Hamsters are rodents belonging to the subfamily Cricetinae. The subfamily contains about 18 species, classified in six or seven genus|genera.
The name hamster is derived from the German word Hamster, itself from earlier Old High German|OHG hamustro, from Old Russian|ORuss choměstorǔ, which is either a blend of the root of Russ khomiak "hamster" and a Baltic word (cf. Lithuanian language|Lith staras "hamster") or of Iranian origin (cf. Av hamaēstar "oppressor").
Behavior can vary depending on their environment, genetics, and interaction with people. Because they are easy to breed in captivity, hamsters are often used as lab animals in more economically developed countries. Hamsters have also become established as popular small pets.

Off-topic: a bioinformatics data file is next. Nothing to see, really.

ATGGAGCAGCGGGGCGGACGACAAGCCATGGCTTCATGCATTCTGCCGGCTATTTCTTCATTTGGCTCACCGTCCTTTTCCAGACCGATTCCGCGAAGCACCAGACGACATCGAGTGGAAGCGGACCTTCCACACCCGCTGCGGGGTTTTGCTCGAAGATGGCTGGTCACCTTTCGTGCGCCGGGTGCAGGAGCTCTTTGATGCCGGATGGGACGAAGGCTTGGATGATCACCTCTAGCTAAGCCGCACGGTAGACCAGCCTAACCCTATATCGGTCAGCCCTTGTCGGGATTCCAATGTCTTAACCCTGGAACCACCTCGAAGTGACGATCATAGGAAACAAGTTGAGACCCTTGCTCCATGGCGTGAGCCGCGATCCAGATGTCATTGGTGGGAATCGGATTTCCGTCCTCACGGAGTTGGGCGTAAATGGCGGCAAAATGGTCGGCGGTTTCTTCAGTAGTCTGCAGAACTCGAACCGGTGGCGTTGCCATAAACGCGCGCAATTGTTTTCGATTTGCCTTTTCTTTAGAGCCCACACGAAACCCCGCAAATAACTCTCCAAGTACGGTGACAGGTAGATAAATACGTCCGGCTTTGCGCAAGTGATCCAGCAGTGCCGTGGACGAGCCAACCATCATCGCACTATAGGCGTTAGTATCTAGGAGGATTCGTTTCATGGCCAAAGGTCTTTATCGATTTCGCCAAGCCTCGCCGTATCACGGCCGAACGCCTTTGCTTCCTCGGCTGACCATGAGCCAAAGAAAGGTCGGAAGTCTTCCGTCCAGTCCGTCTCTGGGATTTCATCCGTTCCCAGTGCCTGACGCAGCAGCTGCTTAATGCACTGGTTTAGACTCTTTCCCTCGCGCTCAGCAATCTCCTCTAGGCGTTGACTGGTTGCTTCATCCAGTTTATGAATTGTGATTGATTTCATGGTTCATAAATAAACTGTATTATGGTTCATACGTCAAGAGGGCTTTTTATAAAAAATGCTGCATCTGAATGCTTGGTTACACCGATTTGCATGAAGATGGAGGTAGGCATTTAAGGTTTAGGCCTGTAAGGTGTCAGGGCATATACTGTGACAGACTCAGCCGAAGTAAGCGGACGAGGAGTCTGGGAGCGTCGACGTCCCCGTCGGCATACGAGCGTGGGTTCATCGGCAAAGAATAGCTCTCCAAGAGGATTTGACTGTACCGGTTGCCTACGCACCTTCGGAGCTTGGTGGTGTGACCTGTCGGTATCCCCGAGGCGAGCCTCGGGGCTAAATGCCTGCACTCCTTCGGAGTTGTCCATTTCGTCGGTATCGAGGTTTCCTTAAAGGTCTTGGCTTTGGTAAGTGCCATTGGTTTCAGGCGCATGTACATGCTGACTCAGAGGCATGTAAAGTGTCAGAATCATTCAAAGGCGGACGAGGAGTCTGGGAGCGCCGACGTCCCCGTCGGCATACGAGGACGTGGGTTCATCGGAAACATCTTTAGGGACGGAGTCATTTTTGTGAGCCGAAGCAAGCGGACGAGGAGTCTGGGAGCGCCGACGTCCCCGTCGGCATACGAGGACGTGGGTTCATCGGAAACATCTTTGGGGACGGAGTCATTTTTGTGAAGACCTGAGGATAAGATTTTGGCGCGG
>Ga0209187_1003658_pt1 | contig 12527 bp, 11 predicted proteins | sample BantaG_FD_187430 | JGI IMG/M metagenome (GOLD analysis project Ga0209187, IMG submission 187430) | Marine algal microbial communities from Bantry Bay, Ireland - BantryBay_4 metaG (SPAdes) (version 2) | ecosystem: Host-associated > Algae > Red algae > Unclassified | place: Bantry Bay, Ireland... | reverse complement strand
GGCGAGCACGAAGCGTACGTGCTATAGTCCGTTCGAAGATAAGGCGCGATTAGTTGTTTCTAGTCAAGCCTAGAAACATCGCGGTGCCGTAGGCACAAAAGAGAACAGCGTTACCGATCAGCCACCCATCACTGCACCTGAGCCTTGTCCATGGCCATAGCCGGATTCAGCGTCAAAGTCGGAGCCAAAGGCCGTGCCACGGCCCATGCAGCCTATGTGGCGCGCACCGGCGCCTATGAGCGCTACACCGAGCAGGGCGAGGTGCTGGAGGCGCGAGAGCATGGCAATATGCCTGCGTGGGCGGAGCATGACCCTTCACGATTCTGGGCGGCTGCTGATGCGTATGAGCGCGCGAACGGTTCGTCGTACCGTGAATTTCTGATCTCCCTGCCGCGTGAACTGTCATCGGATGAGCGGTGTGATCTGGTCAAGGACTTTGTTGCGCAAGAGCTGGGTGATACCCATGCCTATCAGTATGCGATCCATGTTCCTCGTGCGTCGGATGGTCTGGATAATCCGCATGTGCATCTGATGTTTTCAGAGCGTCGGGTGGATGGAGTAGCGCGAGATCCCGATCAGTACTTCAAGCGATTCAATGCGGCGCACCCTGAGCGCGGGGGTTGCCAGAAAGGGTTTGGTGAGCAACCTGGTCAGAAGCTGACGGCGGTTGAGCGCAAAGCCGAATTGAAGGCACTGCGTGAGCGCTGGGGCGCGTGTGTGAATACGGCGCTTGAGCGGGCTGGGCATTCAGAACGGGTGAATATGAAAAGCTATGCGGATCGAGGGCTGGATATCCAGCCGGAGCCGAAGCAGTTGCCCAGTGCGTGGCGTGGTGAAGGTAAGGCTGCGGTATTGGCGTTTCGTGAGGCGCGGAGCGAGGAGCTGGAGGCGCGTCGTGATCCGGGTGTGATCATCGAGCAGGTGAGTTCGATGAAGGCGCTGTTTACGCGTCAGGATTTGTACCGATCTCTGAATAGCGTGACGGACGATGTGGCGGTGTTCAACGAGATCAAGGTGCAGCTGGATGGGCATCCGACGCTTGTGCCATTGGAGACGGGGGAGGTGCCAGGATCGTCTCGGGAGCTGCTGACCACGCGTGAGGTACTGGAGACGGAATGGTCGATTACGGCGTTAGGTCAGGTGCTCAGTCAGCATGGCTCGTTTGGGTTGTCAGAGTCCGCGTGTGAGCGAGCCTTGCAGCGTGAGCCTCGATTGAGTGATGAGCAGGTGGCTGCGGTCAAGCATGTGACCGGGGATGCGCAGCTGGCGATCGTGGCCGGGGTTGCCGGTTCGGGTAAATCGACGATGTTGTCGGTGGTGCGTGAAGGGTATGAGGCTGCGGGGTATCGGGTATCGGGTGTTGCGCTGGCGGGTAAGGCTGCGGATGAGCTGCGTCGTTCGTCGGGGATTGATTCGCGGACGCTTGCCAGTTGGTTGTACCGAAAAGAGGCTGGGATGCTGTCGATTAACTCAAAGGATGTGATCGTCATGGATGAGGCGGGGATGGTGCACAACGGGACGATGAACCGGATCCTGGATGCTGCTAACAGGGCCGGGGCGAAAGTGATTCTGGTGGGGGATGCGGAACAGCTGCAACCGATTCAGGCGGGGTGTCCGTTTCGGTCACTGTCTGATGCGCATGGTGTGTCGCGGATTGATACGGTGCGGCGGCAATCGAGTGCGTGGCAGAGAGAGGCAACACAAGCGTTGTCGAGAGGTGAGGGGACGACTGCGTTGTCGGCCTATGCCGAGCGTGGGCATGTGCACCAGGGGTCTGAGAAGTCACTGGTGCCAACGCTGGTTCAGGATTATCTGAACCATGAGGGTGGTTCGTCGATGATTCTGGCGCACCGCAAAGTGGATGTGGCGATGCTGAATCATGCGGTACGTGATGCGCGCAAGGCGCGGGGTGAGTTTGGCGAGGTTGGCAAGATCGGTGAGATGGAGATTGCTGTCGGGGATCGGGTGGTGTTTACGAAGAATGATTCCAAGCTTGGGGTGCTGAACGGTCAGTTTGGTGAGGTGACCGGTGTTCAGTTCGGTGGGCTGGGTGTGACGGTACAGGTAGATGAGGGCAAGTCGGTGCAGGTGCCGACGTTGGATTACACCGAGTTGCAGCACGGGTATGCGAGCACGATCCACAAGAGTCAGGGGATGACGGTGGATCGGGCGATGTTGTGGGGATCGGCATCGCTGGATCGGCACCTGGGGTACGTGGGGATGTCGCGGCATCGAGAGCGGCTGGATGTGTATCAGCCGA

Hamsters are crepuscular. In the wild, they burrow underground in the daylight to avoid being caught by predators. Contrary to popular belief they are a nocturnal animal. Their diet contains a variety of foods, including dried food, berries, nuts, fresh fruits and vegetables. In the wild they will eat any wheat, nuts and small bits of fruit and vegetables that they might find lying around on the ground, and will occasionally eat small insects such as small crickets or mealworms. They have elongated fur-lined pouches on both sides of their heads which extend to their shoulders, which they stuff full of food to be brought back to the colony or to be eaten later.